Cover Girl Gets Twitter-Punked For Ravens Ad

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Since this weekend, makeup marketing giant Cover Girl has found itself caught up in the whole Ray Rice – NFL – spousal abuse maelstrom, thanks to a Twitter-driven mockery-turned-hate campaign.

It’s funny how as a business you work hard to produce quality products, and you gain an affiliation with the NFL to market your NFL-team-themed line of products. Then you wake up one morning and now the hate is raining down and people want to boycott you.

Here is the original ad, a make-up scheme set to match Baltimore Ravens colors.

Cover Girl

Some cutey-pie on Twitter now photo-shopped a black eye on the girl.

Cover Girl

OK, I actually thought this had a grim humor to it. Ray Rice was a Baltimore Raven player who punched out his fiancee in an elevator. When the video went public, the Ravens cut him, and the NFL banned him from the league. But this picture is still funny in that way.

But as happens on the Left, it’s never enough to poke a little fun, or make a point. It has to be overdone, overblown, and they never stop until there is blood on the ground. Somewhere down the line, the picture got hash=tagged with #GoodellMustGo and this picture went viral.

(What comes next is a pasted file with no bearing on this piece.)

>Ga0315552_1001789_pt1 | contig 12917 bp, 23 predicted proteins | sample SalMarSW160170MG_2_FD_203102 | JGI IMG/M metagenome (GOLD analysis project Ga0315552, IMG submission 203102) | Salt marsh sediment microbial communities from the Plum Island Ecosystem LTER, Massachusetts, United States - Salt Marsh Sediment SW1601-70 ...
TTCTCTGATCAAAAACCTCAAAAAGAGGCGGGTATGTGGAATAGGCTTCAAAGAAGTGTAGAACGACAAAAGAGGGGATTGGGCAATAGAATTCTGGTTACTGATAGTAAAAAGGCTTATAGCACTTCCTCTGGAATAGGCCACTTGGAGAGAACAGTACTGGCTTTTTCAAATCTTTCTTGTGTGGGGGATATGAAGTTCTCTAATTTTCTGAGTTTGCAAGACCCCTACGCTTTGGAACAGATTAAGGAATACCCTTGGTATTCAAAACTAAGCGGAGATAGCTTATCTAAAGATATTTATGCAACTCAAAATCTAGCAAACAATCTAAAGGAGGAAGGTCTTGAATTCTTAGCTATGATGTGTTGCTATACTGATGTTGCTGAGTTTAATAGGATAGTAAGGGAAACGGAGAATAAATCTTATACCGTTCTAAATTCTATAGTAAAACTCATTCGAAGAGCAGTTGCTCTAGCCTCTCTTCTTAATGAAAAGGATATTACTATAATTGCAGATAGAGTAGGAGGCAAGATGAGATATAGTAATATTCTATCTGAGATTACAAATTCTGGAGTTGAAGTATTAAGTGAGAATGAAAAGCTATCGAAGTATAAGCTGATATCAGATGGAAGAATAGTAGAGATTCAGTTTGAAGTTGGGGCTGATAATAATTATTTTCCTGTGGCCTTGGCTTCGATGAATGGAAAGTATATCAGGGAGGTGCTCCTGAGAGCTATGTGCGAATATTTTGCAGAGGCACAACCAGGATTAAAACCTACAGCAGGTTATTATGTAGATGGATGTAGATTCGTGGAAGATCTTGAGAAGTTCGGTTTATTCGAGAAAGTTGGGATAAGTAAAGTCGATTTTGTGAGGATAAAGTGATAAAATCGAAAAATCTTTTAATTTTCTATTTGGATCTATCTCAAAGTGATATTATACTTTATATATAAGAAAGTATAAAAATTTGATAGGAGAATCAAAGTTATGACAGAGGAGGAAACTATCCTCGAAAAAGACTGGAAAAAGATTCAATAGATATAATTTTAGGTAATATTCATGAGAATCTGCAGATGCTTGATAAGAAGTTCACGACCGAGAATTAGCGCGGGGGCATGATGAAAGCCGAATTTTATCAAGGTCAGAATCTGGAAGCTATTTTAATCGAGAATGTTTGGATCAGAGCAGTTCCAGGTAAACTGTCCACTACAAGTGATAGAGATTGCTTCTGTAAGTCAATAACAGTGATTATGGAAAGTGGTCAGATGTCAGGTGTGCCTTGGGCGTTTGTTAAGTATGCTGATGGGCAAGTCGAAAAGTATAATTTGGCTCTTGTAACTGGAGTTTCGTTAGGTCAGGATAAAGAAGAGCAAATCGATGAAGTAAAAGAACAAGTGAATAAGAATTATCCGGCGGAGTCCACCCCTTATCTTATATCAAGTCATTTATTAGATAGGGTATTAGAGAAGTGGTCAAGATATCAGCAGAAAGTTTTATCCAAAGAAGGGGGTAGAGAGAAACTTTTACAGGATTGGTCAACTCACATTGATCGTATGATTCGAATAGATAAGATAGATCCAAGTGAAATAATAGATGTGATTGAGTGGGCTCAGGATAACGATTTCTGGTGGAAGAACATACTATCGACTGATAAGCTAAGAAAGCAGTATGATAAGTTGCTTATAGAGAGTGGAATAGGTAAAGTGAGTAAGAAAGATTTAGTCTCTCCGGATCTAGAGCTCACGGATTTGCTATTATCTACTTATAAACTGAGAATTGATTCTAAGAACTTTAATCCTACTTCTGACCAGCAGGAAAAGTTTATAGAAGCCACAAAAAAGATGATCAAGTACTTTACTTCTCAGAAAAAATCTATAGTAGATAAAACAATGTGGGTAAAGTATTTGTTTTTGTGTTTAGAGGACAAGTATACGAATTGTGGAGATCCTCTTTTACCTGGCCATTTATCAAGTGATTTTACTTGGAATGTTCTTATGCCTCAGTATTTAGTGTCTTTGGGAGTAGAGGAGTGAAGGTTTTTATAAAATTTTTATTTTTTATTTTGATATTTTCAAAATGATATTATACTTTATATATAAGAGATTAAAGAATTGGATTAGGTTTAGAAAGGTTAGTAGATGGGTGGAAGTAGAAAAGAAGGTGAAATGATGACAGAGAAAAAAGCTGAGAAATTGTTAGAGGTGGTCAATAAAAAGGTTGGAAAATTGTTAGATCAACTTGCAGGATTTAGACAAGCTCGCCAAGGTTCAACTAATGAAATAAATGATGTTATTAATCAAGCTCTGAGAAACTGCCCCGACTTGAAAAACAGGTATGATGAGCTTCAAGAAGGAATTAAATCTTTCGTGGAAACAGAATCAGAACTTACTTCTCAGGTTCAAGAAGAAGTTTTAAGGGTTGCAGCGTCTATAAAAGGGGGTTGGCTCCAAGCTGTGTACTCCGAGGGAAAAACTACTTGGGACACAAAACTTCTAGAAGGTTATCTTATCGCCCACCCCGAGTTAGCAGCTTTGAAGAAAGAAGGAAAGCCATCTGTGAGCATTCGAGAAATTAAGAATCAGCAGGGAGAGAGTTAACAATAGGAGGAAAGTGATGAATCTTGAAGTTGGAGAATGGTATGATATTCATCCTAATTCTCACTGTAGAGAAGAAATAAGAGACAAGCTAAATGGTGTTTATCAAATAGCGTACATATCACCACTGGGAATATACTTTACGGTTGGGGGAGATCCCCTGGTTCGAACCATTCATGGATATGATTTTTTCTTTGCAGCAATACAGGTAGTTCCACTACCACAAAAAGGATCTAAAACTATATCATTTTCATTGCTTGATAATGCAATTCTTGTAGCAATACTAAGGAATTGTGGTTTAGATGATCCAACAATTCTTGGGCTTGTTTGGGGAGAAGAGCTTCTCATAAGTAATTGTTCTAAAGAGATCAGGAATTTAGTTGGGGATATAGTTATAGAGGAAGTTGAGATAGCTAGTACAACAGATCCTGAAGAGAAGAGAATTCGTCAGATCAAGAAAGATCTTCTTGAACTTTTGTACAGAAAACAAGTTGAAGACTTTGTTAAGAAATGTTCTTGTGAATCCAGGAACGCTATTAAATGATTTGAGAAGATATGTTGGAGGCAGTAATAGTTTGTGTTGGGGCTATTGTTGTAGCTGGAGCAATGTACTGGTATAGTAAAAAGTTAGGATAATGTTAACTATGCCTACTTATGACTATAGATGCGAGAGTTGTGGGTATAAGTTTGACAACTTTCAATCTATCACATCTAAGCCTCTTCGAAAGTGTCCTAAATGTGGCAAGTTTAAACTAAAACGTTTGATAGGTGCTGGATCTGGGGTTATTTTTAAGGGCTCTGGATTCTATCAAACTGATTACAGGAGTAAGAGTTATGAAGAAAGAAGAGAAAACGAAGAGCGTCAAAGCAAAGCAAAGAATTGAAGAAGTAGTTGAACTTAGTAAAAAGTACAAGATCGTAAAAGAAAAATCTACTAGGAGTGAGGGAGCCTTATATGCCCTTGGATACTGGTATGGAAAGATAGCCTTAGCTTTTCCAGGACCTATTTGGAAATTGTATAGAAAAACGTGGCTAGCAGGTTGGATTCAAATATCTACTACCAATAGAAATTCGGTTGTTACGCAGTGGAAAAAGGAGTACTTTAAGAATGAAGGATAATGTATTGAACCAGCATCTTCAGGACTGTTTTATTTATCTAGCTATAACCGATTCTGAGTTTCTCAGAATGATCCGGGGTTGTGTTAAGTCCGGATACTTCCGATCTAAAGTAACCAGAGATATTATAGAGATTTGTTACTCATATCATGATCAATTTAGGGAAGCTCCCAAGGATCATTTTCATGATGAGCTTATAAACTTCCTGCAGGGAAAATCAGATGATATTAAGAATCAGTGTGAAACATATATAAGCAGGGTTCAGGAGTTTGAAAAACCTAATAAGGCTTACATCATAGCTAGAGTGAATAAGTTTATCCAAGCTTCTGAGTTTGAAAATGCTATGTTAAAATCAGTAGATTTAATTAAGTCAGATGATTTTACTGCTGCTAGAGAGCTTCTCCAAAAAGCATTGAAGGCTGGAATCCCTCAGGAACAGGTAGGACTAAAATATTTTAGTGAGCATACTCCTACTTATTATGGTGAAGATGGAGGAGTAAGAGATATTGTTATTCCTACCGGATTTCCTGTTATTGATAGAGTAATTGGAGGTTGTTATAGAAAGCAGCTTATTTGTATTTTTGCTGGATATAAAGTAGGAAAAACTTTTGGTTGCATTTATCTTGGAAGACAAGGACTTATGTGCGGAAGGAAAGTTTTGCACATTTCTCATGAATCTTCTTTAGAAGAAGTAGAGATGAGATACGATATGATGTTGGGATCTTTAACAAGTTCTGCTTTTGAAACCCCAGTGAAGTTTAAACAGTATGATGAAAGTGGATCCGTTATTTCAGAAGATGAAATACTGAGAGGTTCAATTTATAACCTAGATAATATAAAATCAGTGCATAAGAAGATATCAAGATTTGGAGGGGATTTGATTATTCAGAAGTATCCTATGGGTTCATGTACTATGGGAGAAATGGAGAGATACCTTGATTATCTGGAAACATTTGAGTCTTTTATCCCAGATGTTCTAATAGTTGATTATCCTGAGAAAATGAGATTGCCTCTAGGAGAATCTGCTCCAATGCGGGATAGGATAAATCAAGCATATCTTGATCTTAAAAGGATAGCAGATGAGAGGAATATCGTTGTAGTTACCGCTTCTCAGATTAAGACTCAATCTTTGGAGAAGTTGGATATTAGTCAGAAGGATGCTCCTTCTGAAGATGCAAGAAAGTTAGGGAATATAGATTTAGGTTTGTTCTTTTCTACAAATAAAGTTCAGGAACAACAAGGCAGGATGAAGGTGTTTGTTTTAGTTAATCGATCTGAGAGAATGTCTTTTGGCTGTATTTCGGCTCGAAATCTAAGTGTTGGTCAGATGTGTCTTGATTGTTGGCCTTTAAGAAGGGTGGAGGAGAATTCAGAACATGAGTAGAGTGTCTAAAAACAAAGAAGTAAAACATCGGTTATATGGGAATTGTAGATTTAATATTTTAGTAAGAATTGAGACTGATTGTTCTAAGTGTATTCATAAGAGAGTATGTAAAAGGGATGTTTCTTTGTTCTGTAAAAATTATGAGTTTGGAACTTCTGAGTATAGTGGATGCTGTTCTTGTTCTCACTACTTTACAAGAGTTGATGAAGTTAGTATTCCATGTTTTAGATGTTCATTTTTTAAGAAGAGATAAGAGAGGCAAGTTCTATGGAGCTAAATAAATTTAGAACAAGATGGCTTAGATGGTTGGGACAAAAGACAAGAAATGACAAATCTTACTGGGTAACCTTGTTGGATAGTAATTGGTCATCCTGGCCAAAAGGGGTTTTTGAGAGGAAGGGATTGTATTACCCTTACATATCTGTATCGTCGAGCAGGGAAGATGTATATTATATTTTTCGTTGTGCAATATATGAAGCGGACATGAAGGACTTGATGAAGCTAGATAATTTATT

So far I have no issue with this new phenomenon. Many people feel that Goodell already new, or should have surmised what happened in the elevator. I’m one of them, although I’m not (particularly) on the #GoodellMustGo bandwagon. But so far the viral picture is just a fairly clever form of public protest by people in the public, against something they object to. Fine. Retweeting that shows that you have an opinion about it.

But what is the justification for this third version? How is this now a Cover Girl problem? What possible justification can be made for boycotting Cover Girl?

cover girl

Now you are beyond protest. The mob has taken over, and they want blood.

(h/t HuffPo)

About Author

The weapons had evolved, but our orders remained the same: Hunt them down and kill them off, one by one. A most successful campaign. Perhaps too successful. For those like me, a Death Dealer, this signaled the end of an era. Like the weapons of the previous century, we, too, would become obsolete. Pity, because I lived for it.

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